Thursday 22 March 2018

Valeant increases cash portion to bring Allergan bid to $53bn

The first quarter of 2014 is the first time since 2007 that there has been such high volumes in the IPO markets across most of Europe
The first quarter of 2014 is the first time since 2007 that there has been such high volumes in the IPO markets across most of Europe

Sonali Basak and Beth Jinks

Canada-based Valeant Pharmaceuticals, – which employs hundreds of people in Waterford at the city's Bausch and Lomb plant, raised its unsolicited offer for US-based Allergan, which employs hundreds of people in Westport.

The company offered $53.3bn (€39.1bn), increasing the cash portion of the bid in an effort to win the backing of the company and its investors.

Holders of Allergan shares, which makes the Botox anti-wrinkle treatment in Westport, would get $72 (€52.81) a share in cash – up from $58.30 (€42.76) – and four fifths of a Valeant share under the sweetened offer. The cash-and-stock portion of the bid values Allergan at about $53.3bn (€39.1bn).

Investor Bill Ackman's hedge fund, which is using its 9.7pc Allergan stake to push the deal, agreed to continue to forgo the cash portion of the offer.

Pershing Square last week sweetened the incentive for other shareholders by agreeing to a lower value basis for its stake – which the hedge fund calculated as a discount of $20.75 (€15.22) a share.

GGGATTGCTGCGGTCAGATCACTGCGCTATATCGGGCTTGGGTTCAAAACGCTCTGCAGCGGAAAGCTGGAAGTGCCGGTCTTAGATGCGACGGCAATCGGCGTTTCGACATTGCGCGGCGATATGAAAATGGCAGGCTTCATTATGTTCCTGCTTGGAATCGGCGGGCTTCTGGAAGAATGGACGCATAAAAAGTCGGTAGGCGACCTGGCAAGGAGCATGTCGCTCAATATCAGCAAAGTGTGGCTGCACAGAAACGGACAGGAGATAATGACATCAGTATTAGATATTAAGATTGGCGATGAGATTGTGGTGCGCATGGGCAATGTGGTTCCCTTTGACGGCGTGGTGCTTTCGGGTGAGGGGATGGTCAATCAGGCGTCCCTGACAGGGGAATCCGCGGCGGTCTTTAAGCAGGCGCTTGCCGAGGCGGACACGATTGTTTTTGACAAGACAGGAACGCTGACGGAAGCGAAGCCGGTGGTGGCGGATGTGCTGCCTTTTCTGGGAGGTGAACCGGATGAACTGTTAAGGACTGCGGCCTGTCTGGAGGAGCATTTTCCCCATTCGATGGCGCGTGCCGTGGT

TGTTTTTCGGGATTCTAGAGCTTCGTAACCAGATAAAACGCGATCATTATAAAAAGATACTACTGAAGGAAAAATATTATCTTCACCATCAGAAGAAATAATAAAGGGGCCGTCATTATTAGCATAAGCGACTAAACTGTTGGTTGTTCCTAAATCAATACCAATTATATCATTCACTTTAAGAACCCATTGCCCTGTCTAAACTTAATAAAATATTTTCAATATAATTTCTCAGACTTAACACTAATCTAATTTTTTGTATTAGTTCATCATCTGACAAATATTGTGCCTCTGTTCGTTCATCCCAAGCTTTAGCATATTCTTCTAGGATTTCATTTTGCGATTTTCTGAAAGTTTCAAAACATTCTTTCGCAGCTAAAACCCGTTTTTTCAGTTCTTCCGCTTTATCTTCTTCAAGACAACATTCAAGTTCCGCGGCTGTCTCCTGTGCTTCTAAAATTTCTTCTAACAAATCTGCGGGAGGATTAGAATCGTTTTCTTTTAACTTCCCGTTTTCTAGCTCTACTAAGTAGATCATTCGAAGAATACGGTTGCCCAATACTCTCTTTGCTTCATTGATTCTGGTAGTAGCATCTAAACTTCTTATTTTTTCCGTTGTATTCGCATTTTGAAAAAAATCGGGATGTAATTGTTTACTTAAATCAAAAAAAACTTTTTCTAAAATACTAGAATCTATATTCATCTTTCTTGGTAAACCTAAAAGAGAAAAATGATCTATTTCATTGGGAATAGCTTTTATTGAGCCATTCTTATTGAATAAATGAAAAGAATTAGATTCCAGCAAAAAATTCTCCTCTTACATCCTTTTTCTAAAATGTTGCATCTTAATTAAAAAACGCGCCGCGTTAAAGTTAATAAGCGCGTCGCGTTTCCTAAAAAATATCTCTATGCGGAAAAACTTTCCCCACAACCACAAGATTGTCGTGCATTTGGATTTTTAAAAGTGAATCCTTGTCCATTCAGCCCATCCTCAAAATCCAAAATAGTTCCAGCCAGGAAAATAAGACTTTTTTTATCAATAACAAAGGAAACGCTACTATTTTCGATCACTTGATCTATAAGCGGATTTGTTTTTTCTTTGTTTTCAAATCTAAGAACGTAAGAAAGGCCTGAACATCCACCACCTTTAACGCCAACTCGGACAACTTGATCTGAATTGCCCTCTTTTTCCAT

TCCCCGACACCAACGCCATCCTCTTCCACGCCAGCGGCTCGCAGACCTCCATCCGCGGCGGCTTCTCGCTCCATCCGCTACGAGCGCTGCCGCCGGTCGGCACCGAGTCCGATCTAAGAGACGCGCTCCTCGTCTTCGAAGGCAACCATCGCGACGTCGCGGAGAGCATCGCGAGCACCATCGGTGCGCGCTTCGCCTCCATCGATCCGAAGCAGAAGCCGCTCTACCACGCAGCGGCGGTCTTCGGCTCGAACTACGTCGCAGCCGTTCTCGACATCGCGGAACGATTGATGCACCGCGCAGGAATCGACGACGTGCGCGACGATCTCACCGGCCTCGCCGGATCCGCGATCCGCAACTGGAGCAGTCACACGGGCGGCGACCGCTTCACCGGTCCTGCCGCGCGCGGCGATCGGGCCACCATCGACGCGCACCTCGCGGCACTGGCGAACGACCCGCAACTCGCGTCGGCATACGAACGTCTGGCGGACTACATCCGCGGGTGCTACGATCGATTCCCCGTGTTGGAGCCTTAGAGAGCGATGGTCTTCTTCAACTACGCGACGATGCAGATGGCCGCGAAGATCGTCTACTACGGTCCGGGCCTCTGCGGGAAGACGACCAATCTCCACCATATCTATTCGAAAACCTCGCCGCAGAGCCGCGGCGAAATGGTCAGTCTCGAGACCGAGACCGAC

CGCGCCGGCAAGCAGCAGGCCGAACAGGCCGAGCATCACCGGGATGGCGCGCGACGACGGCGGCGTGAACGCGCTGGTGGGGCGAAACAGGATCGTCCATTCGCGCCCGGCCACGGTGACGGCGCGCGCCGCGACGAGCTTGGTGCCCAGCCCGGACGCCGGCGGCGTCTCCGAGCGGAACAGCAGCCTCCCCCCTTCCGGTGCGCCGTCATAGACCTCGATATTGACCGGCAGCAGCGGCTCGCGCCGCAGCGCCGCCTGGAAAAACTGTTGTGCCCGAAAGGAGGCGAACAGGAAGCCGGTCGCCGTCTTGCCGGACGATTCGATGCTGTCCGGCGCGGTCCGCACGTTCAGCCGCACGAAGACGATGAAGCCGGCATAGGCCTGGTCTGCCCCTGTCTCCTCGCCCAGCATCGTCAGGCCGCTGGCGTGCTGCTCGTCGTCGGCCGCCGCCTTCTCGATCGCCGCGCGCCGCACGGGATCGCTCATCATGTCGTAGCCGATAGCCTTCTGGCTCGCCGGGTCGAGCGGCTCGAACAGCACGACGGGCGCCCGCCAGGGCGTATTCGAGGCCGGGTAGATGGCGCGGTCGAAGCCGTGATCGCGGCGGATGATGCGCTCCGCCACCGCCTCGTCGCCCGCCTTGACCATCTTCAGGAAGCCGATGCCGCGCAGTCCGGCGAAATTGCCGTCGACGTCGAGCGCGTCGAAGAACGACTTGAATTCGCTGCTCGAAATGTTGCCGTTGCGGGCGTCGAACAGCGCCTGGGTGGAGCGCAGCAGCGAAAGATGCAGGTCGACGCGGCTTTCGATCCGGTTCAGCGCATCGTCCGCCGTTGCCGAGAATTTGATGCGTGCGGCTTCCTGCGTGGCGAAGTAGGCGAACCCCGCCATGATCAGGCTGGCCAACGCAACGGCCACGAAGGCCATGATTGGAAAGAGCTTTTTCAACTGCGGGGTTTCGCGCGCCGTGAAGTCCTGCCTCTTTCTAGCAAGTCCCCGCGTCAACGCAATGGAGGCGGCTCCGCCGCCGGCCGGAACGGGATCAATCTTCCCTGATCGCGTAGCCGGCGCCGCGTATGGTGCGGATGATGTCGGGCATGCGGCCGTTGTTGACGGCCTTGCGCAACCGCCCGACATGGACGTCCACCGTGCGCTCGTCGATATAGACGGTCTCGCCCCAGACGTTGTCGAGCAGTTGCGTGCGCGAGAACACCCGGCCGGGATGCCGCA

Pershing Square met with most of Allergan's biggest shareholders who indicated the deal could get done at a valuation of $180 (€132) a share, a source told Bloomberg. Pershing said it would give up part of its potential gain if Valeant chief executive Mike Pearson raised the offer for other shareholders, according to the person, who asked not to be identified because the discussions were private.

Allergan said the board of directors will consider the new proposal once it is received. Allergan advised shareholders to take no action at this time.

The offer includes a contingent value right of as much as $25 (€18.34) a share based on the performance of an experimental eye drug from Allergan.


The deal would be Valeant's largest, adding to Valeant's aim to join the ranks of the world's five biggest drugmakers by the end of 2016. Analysts had expected Allergan investors would respond to a deal that was closer to $185-$190 per share.

"I have no idea how they're going to explain" Valeant's action, said David Maris, an analyst with BMO Capital Markets in New York. "It's a big credibility issue."

Valeant's revised bid was made just two days after raising its offer for the first time. "Valeant's CEO said he wouldn't negotiate again against himself – Allergan hadn't even had a chance to respond," Mr Maris said. He says the deal is still "substantially undervalued".

Irish Independent

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